Cook, Cleaner or Holy Warrior

by Francesca Borri

Someone else's paradise (Issue IV/2019)

I learnt most about jihadists on the Maldives. Yes, the Maldives. That non-Arab country which is famous for its beaches and luxury resorts, but has at the same time the world's highest per capita number of foreign fighters. In Paris or in Brussels, you talk to Muslims about the Islamic State, and they all have this mortified air, as if wanting to apologize. They say: They are not true Muslims. In the Maldives many people say: They are heroes.

But because the Maldives have just a 400,000-strong population, and every year, 3 billion dollars of tourism revenues flow their way, they could live like in Switzerland. However, in reality, it's all controlled by a few well-connected businessmen. Many others are subjected to a life of poverty. Heroin addiction, and street violence aren’t rare in the streets of Malé. In the Maldives you get the full social range. All the elements which fuel jihadism like poverty, absent future prospects and religion. Saudi Arabia funds many schools: spreading a radical understanding of the Quran.

Writing about jihadists is tough. It means that most of your preconceptions won’t be confirmed. Although jihadists have many motivations, they share the same idea: Islam as justice. When I arrived there in 2015, Aleppo was in its final days. And they all wanted to leave for Syria: For Muslims, with its 500,000 dead, it symbolised a world that disrespects their way of life.

The first person I talked to on the Maldives was Ali. Aged 20, he was a student, who had his flight to Turkey paid by his father. Only Islam, he said, makes you free. "Because it's submission to God, to your values: rather than to Assad. Islam means keeping on the right track, even when the world, around you, is going astray," he said. "And placing men at the heart of society. Not the king. Not the one in power, the thug of the day." His role model, after the Prophet, was Malcolm X.

Also the brother of Ailam, a 25-years old lawyer, went to Syria. "The jihadists are normal guys. They are like us," she told me. Her brother worked in a resort. If you are from the Maldives, you work at most as a cook, as a porter, or similar, and in competition with Bangladeshi immigrants.  All the jobs in the tourist sector, such as hotels, prefer Western expats. That is, non Muslims. Basically Ailam's brother left because all his friends had left. And Ailam was the only one in the family still talking to him. "Because if you want a better world, you have to be a better person. Starting with yourself," she said. "And instead, here we are. As if nothing were happening in Syria." I was told the same by another Maldivian jihadist over Skype, speaking from Aleppo. "I came here to stop the war," he said. "Only, I prefer actions to words."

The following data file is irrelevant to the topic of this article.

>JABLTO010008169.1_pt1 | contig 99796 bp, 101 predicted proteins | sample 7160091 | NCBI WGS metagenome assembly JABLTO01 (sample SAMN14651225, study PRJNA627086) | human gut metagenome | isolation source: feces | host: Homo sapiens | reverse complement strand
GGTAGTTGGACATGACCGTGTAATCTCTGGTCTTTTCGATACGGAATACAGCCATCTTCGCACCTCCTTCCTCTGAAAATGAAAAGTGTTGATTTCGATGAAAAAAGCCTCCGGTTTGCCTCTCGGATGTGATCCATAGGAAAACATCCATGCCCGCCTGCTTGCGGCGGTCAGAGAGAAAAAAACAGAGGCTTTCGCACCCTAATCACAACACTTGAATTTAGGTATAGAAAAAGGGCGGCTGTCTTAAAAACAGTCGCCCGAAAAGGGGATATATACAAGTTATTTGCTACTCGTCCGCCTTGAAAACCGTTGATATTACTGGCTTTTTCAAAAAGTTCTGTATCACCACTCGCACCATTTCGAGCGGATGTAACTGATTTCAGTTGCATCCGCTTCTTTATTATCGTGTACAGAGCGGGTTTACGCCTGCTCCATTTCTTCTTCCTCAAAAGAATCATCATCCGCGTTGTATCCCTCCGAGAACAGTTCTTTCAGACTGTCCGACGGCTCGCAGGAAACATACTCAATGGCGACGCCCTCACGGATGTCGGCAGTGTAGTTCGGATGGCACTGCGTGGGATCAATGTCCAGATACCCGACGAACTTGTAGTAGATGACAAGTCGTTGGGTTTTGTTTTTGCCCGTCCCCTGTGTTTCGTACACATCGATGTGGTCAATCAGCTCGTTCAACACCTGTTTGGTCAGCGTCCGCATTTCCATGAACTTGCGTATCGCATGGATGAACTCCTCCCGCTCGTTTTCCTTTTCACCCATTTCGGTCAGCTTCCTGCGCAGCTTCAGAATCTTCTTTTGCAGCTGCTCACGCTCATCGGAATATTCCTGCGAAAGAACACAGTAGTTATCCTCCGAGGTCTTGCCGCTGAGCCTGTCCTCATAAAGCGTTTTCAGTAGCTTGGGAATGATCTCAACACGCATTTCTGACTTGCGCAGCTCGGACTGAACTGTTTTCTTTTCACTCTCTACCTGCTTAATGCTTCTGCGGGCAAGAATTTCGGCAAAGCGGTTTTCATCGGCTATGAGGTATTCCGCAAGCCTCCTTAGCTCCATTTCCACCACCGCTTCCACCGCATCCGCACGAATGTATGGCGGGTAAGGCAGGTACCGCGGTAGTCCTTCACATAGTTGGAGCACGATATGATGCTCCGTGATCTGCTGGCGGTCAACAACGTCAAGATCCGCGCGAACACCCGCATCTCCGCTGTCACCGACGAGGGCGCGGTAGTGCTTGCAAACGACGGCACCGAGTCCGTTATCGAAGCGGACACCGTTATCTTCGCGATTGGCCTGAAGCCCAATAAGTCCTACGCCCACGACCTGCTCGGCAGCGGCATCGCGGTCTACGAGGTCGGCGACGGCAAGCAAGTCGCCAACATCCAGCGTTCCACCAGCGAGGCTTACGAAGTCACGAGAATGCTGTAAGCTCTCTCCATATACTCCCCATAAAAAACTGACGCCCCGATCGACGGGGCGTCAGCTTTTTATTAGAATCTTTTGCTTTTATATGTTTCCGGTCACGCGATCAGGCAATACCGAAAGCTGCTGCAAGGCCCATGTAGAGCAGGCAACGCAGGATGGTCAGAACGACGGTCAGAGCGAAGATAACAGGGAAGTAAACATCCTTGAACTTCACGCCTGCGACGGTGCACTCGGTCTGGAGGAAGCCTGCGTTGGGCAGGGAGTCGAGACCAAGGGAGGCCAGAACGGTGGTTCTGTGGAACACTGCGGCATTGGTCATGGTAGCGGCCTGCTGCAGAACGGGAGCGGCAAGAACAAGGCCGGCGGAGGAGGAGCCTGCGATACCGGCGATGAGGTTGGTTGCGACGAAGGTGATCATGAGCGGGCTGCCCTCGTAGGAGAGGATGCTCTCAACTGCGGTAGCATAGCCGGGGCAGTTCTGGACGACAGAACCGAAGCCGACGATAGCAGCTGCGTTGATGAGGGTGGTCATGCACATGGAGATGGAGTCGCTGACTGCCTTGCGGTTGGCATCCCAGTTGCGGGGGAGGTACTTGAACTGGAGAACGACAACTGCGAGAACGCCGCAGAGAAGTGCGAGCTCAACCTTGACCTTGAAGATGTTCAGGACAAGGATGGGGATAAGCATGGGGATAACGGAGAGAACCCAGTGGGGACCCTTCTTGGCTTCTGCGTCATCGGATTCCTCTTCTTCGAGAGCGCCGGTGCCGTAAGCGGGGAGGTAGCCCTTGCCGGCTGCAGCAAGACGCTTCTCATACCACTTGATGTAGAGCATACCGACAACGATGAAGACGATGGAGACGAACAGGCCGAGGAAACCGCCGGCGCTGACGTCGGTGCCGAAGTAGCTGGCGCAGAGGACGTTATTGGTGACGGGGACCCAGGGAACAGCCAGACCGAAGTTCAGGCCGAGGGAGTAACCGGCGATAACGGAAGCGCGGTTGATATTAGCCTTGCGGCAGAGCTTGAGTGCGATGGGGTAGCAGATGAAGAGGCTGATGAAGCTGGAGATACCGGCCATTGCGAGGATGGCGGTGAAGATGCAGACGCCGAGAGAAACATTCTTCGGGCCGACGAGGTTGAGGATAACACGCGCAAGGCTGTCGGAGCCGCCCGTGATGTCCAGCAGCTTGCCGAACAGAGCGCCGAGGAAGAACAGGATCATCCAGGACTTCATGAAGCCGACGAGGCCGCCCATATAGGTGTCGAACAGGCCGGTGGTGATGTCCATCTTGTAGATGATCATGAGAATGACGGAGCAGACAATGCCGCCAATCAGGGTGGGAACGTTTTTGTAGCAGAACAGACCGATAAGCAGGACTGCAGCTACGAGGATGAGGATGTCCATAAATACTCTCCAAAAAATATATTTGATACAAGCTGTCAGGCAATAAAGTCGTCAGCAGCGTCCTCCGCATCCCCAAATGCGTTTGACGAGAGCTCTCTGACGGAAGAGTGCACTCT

The problem is that we usually only talk to jihadists on the front lines, the young fighters. That is like asking a Marine to explain the U.S. strategy in the Middle East. And while you are at it, Western civilisation too. But when you talk to jihadists of different age, with different roles, course: it all changes.

And in the Maldives I came across a business meeting where four jihadists from different countries introduced themselves as logistics specialists. They used the Maldives as neutral meeting ground and for money laundering – which can be confirmed in the Al Jazeera documentary Stealing Paradise.

"When we founded the Caliphate, and demolished the border between Syria and Iraq, you rushed to bomb us. But why? How did you create Europe? If a border between a Pole and a Portuguese doesn't make sense to you, why should a border between a Syrian and an Iraqi, who speak the same language, make sense to us?", I was told by Abu Yasser. Who came from a Bedouin family. "And if you ask our people, ‘where are you from?’ they say: From my father, and from my father's father. They don't say: From Iraq", he said. "When you think of the state, you think of hospitals, of highways. Of pensions. You think of something that protects you. When I think of the state I think of it as something I must protect myself from. That is what this is all about."

Kareem from Egypt went even further in his criticism: "You are trying to impose on us what you criticize the most: a nation state and a democracy. You always say that real power is now with the banks, the multinationals. That governments no longer matter. And so, why should we want a system that you are the first to admit doesn't work? Why is it not acceptable to look for a better system?" he said. It goes without saying that the system he was thinking of was Sharia law. "In the end, we all want the same thing. We want to control our lives again."

But my time in the Maldives wasn't always like that. And not only because the Maldives too have cases of slashed throats. The danger, actually, comes mostly from all those who cover up radical islam. Those who don't want to expose what's lurking behind the wonderful sea, all the poverty, all the inequality. Those who own the economy. On April 23, 2017, Yameen Rasheed, one of the most renowned bloggers, who had helped me a lot, and had helped al-Jazeera, too, for a documentary on corruption, was stabbed to death. He was 29. All the others who helped us are now abroad.

And also Ali, the young student, finally upped and left. But not for Syria. Now he is studying for a PhD in Europe. Because in the end, as I was told by the human rights activist Ahmed Nazeer: what matters is leaving. "If you can afford it, you pay for a university overseas. Otherwise, you go to Syria. Anything is better than this life."

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